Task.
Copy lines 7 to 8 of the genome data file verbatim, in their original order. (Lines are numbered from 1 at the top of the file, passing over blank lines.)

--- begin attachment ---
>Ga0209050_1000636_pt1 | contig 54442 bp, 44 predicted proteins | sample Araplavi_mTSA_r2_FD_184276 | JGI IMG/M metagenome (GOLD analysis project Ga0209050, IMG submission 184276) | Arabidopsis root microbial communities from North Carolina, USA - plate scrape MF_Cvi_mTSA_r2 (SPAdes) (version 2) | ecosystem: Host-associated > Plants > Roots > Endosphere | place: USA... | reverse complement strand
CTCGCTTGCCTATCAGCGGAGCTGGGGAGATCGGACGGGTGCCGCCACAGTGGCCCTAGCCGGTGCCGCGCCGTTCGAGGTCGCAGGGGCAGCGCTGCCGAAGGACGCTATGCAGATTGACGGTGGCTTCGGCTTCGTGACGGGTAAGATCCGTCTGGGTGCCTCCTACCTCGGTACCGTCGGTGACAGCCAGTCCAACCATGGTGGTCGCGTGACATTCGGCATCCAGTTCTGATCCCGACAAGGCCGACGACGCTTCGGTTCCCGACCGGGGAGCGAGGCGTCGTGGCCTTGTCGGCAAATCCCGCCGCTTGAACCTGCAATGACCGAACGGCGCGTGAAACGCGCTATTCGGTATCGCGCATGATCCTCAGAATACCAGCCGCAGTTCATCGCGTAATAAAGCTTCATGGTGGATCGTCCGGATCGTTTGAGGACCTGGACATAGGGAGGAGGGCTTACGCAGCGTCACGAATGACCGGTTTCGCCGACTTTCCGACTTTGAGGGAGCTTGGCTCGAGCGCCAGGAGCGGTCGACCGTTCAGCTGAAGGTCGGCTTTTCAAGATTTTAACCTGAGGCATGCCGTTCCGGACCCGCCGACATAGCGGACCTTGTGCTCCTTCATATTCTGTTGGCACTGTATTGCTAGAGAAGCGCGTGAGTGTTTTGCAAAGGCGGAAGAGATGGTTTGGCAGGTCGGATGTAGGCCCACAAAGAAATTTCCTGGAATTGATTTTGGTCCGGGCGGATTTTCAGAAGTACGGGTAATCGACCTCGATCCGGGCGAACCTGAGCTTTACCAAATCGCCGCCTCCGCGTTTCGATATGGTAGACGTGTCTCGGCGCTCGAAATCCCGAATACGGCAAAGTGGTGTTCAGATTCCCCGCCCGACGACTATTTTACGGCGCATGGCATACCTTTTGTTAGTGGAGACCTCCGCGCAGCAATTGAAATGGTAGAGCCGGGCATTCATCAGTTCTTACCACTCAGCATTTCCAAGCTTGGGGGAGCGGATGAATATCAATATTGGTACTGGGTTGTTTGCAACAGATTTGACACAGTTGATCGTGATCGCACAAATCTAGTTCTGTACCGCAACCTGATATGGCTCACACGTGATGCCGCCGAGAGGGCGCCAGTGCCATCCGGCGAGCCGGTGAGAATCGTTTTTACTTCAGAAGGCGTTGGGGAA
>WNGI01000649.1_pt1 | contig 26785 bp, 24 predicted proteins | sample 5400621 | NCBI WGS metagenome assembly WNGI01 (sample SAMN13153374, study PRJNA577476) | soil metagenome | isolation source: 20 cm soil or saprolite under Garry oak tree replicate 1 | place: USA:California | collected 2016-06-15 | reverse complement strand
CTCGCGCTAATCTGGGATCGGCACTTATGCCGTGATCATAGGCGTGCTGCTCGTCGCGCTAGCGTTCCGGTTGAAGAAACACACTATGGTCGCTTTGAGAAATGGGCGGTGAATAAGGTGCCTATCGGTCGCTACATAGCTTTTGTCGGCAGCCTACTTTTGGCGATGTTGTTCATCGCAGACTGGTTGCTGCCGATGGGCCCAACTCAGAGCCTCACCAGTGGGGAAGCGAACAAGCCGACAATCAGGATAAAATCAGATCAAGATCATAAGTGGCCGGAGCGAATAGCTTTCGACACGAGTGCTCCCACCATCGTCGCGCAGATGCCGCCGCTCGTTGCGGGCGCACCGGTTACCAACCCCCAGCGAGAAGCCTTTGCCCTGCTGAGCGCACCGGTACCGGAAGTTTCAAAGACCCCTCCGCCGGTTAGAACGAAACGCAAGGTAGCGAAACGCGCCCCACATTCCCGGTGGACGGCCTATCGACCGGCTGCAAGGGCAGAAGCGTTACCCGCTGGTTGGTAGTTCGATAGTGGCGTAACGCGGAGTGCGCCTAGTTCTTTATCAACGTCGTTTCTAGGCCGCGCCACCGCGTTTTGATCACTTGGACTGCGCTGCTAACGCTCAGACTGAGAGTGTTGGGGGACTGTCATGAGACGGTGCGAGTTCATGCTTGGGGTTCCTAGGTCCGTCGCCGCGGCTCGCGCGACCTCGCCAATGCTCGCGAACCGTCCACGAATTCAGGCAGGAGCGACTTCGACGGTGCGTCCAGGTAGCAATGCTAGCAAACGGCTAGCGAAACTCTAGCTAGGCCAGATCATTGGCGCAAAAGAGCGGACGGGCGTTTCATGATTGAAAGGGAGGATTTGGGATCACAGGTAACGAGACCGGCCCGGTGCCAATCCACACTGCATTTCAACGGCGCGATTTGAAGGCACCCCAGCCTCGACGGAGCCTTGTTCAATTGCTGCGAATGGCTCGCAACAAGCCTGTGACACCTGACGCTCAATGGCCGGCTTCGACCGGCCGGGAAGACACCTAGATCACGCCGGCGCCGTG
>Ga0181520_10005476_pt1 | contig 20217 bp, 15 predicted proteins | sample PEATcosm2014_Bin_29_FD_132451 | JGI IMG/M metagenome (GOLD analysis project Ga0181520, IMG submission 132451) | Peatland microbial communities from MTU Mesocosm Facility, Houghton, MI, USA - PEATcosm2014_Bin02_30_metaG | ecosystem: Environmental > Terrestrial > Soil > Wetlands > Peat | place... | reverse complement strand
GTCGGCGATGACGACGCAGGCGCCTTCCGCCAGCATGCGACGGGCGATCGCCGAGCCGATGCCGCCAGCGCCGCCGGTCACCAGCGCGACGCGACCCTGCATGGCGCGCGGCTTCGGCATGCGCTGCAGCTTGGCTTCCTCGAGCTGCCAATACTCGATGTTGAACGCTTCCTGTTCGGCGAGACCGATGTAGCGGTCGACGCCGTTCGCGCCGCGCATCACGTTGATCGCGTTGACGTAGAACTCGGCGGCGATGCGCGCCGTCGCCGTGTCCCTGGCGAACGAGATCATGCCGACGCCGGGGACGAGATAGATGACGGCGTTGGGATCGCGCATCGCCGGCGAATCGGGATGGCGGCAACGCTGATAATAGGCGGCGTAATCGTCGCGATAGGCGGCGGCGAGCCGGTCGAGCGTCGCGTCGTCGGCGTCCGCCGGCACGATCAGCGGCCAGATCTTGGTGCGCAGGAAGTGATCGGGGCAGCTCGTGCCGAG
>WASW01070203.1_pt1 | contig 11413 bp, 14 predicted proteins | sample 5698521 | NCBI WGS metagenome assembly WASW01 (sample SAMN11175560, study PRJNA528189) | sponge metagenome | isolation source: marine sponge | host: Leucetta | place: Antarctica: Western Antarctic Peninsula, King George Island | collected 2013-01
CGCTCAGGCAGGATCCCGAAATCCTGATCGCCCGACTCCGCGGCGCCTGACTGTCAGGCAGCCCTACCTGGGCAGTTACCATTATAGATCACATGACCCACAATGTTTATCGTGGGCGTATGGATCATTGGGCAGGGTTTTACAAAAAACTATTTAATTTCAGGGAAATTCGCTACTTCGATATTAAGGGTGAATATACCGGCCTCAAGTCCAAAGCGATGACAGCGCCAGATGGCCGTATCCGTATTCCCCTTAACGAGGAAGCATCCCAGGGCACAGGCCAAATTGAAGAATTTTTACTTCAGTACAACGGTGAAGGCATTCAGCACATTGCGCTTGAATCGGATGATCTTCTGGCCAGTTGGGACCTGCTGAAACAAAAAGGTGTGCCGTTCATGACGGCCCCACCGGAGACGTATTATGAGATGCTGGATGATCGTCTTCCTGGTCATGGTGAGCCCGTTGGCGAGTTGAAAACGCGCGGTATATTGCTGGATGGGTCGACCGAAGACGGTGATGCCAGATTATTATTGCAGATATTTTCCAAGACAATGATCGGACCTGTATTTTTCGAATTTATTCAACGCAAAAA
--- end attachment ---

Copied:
>WASW01070203.1_pt1 | contig 11413 bp, 14 predicted proteins | sample 5698521 | NCBI WGS metagenome assembly WASW01 (sample SAMN11175560, study PRJNA528189) | sponge metagenome | isolation source: marine sponge | host: Leucetta | place: Antarctica: Western Antarctic Peninsula, King George Island | collected 2013-01
CGCTCAGGCAGGATCCCGAAATCCTGATCGCCCGACTCCGCGGCGCCTGACTGTCAGGCAGCCCTACCTGGGCAGTTACCATTATAGATCACATGACCCACAATGTTTATCGTGGGCGTATGGATCATTGGGCAGGGTTTTACAAAAAACTATTTAATTTCAGGGAAATTCGCTACTTCGATATTAAGGGTGAATATACCGGCCTCAAGTCCAAAGCGATGACAGCGCCAGATGGCCGTATCCGTATTCCCCTTAACGAGGAAGCATCCCAGGGCACAGGCCAAATTGAAGAATTTTTACTTCAGTACAACGGTGAAGGCATTCAGCACATTGCGCTTGAATCGGATGATCTTCTGGCCAGTTGGGACCTGCTGAAACAAAAAGGTGTGCCGTTCATGACGGCCCCACCGGAGACGTATTATGAGATGCTGGATGATCGTCTTCCTGGTCATGGTGAGCCCGTTGGCGAGTTGAAAACGCGCGGTATATTGCTGGATGGGTCGACCGAAGACGGTGATGCCAGATTATTATTGCAGATATTTTCCAAGACAATGATCGGACCTGTATTTTTCGAATTTATTCAACGCAAAAA